Which Type of Hepatitis Is not Curable?

Ask a Doctor

I know there are several different kinds of hepatitis and different treatments for each one. I read in the newspaper a few years ago they approved a hepatitis C medication that can cure it most of the time. Are there any kinds of hepatitis viruses that still don’t have a cure?

Doctor’s Response

There are 3 main types of hepatitis: hepatitis A, B, and C. All types of hepatitis are treatable but only A and C are curable.

Most people with hepatitis A or hepatitis B infection will recover on their own, with no lasting liver damage. In rare cases, people with hepatitis B will develop chronic liver disease, including cirrhosis, liver failure, or liver cancer.

Hepatitis C can be more severe, though even those with acute illness can recover without lasting liver damage. Up to 70% of those chronically infected with hepatitis C develop chronic liver disease, and up to 20% develop cirrhosis. There are medications available that help cure Hep C in some patients.

The good news is that infection with hepatitis B virus (HBV) is usually preventable because there is an effective vaccine. Use of the vaccine has resulted in a large decrease in the number of new infections reported in the United States each year.

Hepatitis B is an infectious hepatitis caused by HBV. This infection has two possible phases; 1) acute and 2) chronic.

  1. Acute hepatitis B refers to newly acquired infections. Affected individuals notice symptoms approximately 1 to 4 months after exposure to the virus. In most people with acute hepatitis, symptoms resolve over weeks to months and they are cured of the infection. However, a small number of people develop a very severe, life-threatening form of acute hepatitis called fulminant hepatitis.
  2. Chronic hepatitis B is an infection with HBV that lasts longer than 6 months. Once the infection becomes chronic, it may never go away completely.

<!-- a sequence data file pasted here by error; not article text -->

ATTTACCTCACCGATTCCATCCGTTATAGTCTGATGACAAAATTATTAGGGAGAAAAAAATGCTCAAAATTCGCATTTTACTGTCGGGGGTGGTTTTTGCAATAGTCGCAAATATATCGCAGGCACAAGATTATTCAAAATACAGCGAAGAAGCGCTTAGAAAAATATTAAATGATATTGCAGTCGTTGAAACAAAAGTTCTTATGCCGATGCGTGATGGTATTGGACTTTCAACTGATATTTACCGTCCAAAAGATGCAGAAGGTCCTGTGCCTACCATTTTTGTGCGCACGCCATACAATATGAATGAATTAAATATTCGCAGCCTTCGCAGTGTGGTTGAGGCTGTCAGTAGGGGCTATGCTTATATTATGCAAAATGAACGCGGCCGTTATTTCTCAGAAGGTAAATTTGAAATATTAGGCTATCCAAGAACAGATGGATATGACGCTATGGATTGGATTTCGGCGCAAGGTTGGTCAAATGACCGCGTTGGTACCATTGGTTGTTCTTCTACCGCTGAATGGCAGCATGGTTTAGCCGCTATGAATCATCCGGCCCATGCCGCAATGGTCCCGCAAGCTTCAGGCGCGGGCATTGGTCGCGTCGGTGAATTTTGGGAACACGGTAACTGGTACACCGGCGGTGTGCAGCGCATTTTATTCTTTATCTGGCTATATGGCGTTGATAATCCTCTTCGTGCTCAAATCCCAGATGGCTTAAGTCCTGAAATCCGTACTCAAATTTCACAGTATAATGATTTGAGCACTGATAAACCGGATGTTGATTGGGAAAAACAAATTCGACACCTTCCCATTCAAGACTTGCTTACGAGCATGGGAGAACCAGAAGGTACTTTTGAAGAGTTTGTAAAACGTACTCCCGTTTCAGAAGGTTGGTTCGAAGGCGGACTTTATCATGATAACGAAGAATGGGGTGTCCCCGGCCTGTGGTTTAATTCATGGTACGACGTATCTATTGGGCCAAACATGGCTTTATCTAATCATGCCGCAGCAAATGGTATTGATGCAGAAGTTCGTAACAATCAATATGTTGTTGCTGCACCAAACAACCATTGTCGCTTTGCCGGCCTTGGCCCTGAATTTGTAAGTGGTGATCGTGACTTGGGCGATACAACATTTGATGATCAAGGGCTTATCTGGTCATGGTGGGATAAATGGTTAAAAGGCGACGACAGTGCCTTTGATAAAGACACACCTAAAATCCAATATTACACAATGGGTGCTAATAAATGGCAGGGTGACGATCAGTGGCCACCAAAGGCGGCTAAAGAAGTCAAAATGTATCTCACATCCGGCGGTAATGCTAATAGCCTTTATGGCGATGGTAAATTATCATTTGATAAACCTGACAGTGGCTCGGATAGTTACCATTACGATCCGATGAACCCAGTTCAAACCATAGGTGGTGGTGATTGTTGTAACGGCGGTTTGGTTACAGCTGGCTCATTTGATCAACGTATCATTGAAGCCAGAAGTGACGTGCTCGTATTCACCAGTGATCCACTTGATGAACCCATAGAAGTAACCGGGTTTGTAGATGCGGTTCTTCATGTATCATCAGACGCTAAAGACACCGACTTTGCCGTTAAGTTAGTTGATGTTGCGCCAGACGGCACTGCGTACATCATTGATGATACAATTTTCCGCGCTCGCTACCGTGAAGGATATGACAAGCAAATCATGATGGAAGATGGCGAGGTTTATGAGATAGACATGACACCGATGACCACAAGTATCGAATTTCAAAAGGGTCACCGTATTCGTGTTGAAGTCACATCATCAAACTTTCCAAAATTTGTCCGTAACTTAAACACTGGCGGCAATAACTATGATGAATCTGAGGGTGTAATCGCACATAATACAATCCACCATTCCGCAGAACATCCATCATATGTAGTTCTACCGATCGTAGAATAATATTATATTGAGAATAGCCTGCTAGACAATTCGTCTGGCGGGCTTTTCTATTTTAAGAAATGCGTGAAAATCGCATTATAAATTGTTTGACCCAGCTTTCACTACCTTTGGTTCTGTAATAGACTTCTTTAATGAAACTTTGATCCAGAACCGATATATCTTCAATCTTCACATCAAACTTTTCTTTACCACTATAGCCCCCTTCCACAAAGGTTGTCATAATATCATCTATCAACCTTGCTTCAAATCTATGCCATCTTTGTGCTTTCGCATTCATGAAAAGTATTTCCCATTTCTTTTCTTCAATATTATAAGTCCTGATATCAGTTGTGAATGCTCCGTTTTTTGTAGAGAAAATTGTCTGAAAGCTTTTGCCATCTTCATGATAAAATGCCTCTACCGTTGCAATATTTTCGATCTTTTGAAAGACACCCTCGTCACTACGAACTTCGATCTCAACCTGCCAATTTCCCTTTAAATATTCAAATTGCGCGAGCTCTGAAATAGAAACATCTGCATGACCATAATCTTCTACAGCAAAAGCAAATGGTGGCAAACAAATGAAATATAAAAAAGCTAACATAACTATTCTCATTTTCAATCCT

Most infected adults are able to fight off the virus so their infection is cured. A low percentage of adults infected with HBV go on to develop chronic infection. Children are at much higher risk for chronic infection. A majority of infected young children will fail to clear the virus from their bodies and go on to develop chronic infection.

About two-thirds of people with chronic HBV infection are chronic carriers. These people do not develop symptoms, even though they harbor the virus and can transmit it to other people. The remaining one third develop "active" hepatitis, a disease of the liver that can be very serious.

  • The liver is an important organ that filters toxins out of the blood, stores energy for later use, helps with digestion, and makes substances that fight infections and control bleeding.
  • The liver has an incredible ability to heal itself, but long-term inflammation caused by HBV can result in permanent damage.
  • Scarring of the liver is called cirrhosis, a condition traditionally associated with alcoholism but one that is also caused by chronic active hepatitis B infection as well as other conditions. When this occurs, the liver can no longer carry out its normal functions and may fail completely. The only treatment for liver failure is liver transplant.
  • Chronic hepatitis B also can lead to a type of liver cancer known as hepatocellular carcinoma.
  • Any of these conditions can be fatal. About 15% to 25% percent of people with chronic hepatitis B die of liver disease.

Hepatitis B is the most common serious liver infection in the world. In the United States, hepatitis B is largely a disease of young adults aged 20-50 years.

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Mary D. Nettleman, MD, MS, MACP coauthored this article


Centers for Disease Control. The ABCs of Hepatitis. 2016. 2 January 2019 .